What was ultimately at stake in Voegelin’s remarks to Arendt and Niemeyer, then, was just such a break in the history of the social sciences that would reveal itself as being “critically tenable” through its application as much to the past as to the present and future. Furthermore, this was a break that would occur as much subjectively (in the before and after of the discoverer) as objectively (in the before and after in research in the domain).14

What happens to our knowledge in such a case is that it goes through a kind of wormhole, only to emerge on the other side with a revolutionary new appreciation of what had always been going on, on the other side of the wormhole, leading up to it. The implicated figure is

A >< B

where a real knowledge of A (representing the entire cultural history of the world to this point) is obtained only through the exponentially expanding findings of the new science, or sciences, suddenly enabled in B.15

The enormous practical effects of this sort of scientific breakthrough may be seen by comparing the world in 1800 to the world today after only two centuries of chemistry and the derivative sciences chemistry has enabled. It is, indeed, just such revolutionary effects — resulting from collective open research — which at once offer hope in the face of the contemporary world crisis and account for the intense resistance to such science from the bellicose partisans of the status quo. 

Certain indications for authentic contemporary research in the humanities and social sciences seem to follow. First, history and commentary should be abandoned except as they are pursued as modes of searching for “theoretically justifiable units”.  As is plain from the genesis and development of sciences like chemistry and genetics, all history and commentary will have to be recast on the basis of such units when they are, at last, isolated and demonstrated.16 In the event that units of this sort remain manifestly lacking (since the practice of science they would enable is manifestly lacking), history and commentary are at best premature and at worst  themselves part of the “crisis of Western civilization” they often purport to address.17 Second, the primary focus of research in the humanities should be on candidates for “theoretically justifiable units” that have been suggested in the past, particularly by its single greatest mind, Plato.18 The “recovery”19 that is fundamental to science involves, as Voegelin was clear in his reply to Arendt, a complete reformulation of history and this would necessarily  include a reassessment of whether or not Plato (for example) did indeed put forward “a valid formulation of principles”.20 To compare, once chemistry received its proper conceptualization in the course of the nineteenth century, it became possible to sort out for the first time who in the past had had genuine insights into chemical processes and who had not. The central questions here are: if proposals for “theoretically justifiable units” have been made, what was deficient in them that they failed to yield the required intelligibility? how might these deficiencies be cured? Further, were there deficiencies in the appreciation of such proposals? And how might these be cured?21 If “theoretically justifiable units” can be isolated for the humanities and social sciences, dedicated work on these two fronts of definition and appreciation offer the one hope for doing so.22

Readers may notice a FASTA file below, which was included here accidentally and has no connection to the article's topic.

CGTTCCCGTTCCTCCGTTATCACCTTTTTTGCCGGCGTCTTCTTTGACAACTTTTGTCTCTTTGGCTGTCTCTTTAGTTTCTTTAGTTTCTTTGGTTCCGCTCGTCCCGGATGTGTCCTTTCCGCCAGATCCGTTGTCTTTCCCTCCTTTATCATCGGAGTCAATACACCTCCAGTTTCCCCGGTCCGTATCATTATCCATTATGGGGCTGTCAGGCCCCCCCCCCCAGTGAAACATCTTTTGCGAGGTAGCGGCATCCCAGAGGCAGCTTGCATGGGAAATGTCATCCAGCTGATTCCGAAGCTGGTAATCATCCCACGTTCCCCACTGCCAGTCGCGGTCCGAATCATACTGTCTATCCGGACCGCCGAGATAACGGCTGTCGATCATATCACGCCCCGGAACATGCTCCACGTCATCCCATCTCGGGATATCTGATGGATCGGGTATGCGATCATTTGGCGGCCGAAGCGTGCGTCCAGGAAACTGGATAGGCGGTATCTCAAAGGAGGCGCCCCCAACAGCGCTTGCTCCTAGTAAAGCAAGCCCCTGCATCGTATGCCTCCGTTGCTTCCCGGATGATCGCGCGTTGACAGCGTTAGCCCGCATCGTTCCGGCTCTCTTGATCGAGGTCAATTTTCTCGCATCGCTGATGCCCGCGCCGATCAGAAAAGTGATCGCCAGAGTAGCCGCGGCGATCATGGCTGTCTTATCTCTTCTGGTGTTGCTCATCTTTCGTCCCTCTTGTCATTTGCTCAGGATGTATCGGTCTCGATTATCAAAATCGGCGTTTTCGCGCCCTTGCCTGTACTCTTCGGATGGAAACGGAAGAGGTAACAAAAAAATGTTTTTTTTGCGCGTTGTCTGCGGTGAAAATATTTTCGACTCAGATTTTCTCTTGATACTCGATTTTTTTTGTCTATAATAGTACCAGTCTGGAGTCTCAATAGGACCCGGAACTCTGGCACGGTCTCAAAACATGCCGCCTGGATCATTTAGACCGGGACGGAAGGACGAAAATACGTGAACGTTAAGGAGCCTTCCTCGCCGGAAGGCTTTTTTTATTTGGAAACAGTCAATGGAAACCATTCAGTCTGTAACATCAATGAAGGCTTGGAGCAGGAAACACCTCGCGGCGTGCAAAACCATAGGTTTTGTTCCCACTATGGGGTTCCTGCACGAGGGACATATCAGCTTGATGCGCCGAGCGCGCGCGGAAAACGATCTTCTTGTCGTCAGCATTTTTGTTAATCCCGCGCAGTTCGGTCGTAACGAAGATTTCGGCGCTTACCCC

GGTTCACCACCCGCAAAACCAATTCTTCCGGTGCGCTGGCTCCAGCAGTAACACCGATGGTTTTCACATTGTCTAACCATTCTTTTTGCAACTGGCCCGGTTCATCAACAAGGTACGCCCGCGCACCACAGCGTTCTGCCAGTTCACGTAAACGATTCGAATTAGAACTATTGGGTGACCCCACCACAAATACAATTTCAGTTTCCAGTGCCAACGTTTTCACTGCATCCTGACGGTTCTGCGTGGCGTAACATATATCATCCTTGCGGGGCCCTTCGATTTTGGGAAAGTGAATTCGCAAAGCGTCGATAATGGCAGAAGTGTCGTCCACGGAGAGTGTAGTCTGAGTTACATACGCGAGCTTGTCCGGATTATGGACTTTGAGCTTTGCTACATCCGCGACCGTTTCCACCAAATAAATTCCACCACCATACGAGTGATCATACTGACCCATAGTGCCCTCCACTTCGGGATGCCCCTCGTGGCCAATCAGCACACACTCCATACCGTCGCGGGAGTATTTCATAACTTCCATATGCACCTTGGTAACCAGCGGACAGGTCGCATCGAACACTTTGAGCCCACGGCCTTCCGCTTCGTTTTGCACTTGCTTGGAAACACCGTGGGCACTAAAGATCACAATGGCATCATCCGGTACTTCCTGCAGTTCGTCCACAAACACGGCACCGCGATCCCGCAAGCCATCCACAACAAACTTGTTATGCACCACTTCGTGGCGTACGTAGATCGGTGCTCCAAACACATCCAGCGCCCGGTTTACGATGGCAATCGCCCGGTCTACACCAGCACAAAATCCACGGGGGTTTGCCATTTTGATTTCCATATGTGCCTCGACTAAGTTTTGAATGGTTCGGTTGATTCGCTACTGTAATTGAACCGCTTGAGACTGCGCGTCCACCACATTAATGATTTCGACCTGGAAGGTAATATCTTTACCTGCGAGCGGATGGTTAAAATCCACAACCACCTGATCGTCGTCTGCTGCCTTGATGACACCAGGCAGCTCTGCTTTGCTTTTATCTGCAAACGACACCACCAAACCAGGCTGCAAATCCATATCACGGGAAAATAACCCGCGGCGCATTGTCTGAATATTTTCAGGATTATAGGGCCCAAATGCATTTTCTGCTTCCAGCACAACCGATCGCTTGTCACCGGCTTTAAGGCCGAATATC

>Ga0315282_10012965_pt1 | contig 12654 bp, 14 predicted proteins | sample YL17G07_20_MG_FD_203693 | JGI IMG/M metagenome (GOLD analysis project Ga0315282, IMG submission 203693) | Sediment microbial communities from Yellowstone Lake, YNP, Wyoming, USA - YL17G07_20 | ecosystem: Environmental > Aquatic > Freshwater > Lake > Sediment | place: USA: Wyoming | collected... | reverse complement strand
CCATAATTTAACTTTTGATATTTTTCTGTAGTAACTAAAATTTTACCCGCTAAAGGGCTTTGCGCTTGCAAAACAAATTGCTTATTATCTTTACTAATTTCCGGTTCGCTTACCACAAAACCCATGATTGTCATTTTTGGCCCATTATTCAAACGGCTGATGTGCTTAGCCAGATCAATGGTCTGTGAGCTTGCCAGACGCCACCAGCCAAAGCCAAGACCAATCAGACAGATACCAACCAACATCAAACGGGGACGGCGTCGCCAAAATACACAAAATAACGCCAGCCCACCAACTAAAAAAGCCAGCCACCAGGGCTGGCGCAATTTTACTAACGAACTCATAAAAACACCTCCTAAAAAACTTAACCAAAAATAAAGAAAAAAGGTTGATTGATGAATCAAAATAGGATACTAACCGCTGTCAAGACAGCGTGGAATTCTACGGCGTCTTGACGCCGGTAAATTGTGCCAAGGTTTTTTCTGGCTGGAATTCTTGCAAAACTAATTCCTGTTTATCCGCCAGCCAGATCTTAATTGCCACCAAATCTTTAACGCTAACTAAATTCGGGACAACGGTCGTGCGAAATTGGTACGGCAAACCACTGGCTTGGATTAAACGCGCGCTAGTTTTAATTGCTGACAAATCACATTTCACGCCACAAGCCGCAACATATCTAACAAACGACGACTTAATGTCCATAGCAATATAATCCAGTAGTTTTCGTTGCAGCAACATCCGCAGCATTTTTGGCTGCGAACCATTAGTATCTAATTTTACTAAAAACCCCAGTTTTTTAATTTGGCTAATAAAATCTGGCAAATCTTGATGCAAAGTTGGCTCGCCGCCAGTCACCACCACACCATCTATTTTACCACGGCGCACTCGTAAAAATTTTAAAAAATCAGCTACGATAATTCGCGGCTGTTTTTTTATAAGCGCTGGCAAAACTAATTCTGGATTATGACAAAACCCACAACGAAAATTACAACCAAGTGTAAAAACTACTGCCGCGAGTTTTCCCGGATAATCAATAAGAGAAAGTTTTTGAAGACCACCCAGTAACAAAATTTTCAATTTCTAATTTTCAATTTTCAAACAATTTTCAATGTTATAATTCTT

The history of the physical sciences shows that crises can be revelatory. An essential step is acknowledgement of the crisis and of the need to address it with adjusted subjective and objective presuppositions. A kind of subjective-objective Rubik’s cube needs to be manipulated with a passion until, at last, the tesserae reveal their pattern and, with it, the way to and from it.

Both because of the inherent interest of such a breakthrough in the investigation of human being and of its potential importance in addressing the dire situation of the contemporary world, intense focus on the question of “theoretically justifiable units” is indicated.

 

  1.  Order and History 5, CW18, 31. As McLuhan was very much aware, such an epiphany is already operative in the first use of language, phylogenetic or ontogenetic. Language is nothing other than the recognition of “structures in reality”. In fact, Voegelin’s list of structures has application to language but little to science. Scientifically, structural comparison between “atoms” and “biological species” or “races” is misleading at best.
  2. For discussion, see McLuhan and Voegelin 1953.
  3. The one way out of the crisis — that is, the one way out that is in our control. Heidegger, for one, saw only the possibility of a divine solution: Nur noch ein Gott kann uns retten.